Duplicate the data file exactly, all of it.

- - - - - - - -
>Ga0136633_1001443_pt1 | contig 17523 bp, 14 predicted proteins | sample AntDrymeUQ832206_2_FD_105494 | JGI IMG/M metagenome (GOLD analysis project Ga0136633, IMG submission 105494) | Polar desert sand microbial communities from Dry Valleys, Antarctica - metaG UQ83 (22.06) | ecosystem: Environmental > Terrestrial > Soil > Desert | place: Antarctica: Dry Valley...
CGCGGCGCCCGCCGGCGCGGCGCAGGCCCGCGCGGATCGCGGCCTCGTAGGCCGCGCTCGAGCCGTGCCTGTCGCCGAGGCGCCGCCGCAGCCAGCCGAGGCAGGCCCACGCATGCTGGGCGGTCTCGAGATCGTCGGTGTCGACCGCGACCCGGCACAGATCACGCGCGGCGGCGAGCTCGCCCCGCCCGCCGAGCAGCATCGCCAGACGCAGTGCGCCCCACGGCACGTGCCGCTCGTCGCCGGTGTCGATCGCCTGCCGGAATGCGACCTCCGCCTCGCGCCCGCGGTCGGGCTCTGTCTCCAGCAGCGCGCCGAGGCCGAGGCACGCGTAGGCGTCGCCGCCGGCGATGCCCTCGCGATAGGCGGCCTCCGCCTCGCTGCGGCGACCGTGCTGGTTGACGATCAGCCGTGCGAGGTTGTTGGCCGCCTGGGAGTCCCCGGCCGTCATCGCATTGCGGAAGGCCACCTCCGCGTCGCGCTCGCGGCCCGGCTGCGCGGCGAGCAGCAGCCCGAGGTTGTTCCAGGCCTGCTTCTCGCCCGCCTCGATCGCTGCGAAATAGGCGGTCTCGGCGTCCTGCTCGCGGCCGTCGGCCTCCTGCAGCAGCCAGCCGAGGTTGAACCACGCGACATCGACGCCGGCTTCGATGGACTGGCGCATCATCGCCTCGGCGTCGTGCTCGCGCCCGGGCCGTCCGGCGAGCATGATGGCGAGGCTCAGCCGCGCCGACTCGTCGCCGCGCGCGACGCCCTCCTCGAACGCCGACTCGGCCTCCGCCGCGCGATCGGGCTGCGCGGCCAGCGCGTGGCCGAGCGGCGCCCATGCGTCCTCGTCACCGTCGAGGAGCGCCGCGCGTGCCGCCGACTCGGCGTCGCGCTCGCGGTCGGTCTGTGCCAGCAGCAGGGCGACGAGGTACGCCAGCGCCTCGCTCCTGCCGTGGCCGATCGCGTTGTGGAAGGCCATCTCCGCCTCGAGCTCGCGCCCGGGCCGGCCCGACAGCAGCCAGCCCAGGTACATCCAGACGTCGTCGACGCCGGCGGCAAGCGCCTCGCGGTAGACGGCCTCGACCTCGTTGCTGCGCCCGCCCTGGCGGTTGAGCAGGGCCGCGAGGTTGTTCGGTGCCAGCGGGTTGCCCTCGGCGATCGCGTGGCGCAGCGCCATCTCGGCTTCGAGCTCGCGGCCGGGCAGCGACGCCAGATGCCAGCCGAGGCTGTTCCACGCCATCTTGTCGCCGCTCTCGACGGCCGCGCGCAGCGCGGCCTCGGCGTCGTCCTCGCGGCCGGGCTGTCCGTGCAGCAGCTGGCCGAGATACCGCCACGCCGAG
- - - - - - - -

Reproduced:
>Ga0136633_1001443_pt1 | contig 17523 bp, 14 predicted proteins | sample AntDrymeUQ832206_2_FD_105494 | JGI IMG/M metagenome (GOLD analysis project Ga0136633, IMG submission 105494) | Polar desert sand microbial communities from Dry Valleys, Antarctica - metaG UQ83 (22.06) | ecosystem: Environmental > Terrestrial > Soil > Desert | place: Antarctica: Dry Valley...
CGCGGCGCCCGCCGGCGCGGCGCAGGCCCGCGCGGATCGCGGCCTCGTAGGCCGCGCTCGAGCCGTGCCTGTCGCCGAGGCGCCGCCGCAGCCAGCCGAGGCAGGCCCACGCATGCTGGGCGGTCTCGAGATCGTCGGTGTCGACCGCGACCCGGCACAGATCACGCGCGGCGGCGAGCTCGCCCCGCCCGCCGAGCAGCATCGCCAGACGCAGTGCGCCCCACGGCACGTGCCGCTCGTCGCCGGTGTCGATCGCCTGCCGGAATGCGACCTCCGCCTCGCGCCCGCGGTCGGGCTCTGTCTCCAGCAGCGCGCCGAGGCCGAGGCACGCGTAGGCGTCGCCGCCGGCGATGCCCTCGCGATAGGCGGCCTCCGCCTCGCTGCGGCGACCGTGCTGGTTGACGATCAGCCGTGCGAGGTTGTTGGCCGCCTGGGAGTCCCCGGCCGTCATCGCATTGCGGAAGGCCACCTCCGCGTCGCGCTCGCGGCCCGGCTGCGCGGCGAGCAGCAGCCCGAGGTTGTTCCAGGCCTGCTTCTCGCCCGCCTCGATCGCTGCGAAATAGGCGGTCTCGGCGTCCTGCTCGCGGCCGTCGGCCTCCTGCAGCAGCCAGCCGAGGTTGAACCACGCGACATCGACGCCGGCTTCGATGGACTGGCGCATCATCGCCTCGGCGTCGTGCTCGCGCCCGGGCCGTCCGGCGAGCATGATGGCGAGGCTCAGCCGCGCCGACTCGTCGCCGCGCGCGACGCCCTCCTCGAACGCCGACTCGGCCTCCGCCGCGCGATCGGGCTGCGCGGCCAGCGCGTGGCCGAGCGGCGCCCATGCGTCCTCGTCACCGTCGAGGAGCGCCGCGCGTGCCGCCGACTCGGCGTCGCGCTCGCGGTCGGTCTGTGCCAGCAGCAGGGCGACGAGGTACGCCAGCGCCTCGCTCCTGCCGTGGCCGATCGCGTTGTGGAAGGCCATCTCCGCCTCGAGCTCGCGCCCGGGCCGGCCCGACAGCAGCCAGCCCAGGTACATCCAGACGTCGTCGACGCCGGCGGCAAGCGCCTCGCGGTAGACGGCCTCGACCTCGTTGCTGCGCCCGCCCTGGCGGTTGAGCAGGGCCGCGAGGTTGTTCGGTGCCAGCGGGTTGCCCTCGGCGATCGCGTGGCGCAGCGCCATCTCGGCTTCGAGCTCGCGGCCGGGCAGCGACGCCAGATGCCAGCCGAGGCTGTTCCACGCCATCTTGTCGCCGCTCTCGACGGCCGCGCGCAGCGCGGCCTCGGCGTCGTCCTCGCGGCCGGGCTGTCCGTGCAGCAGCTGGCCGAGATACCGCCACGCCGAG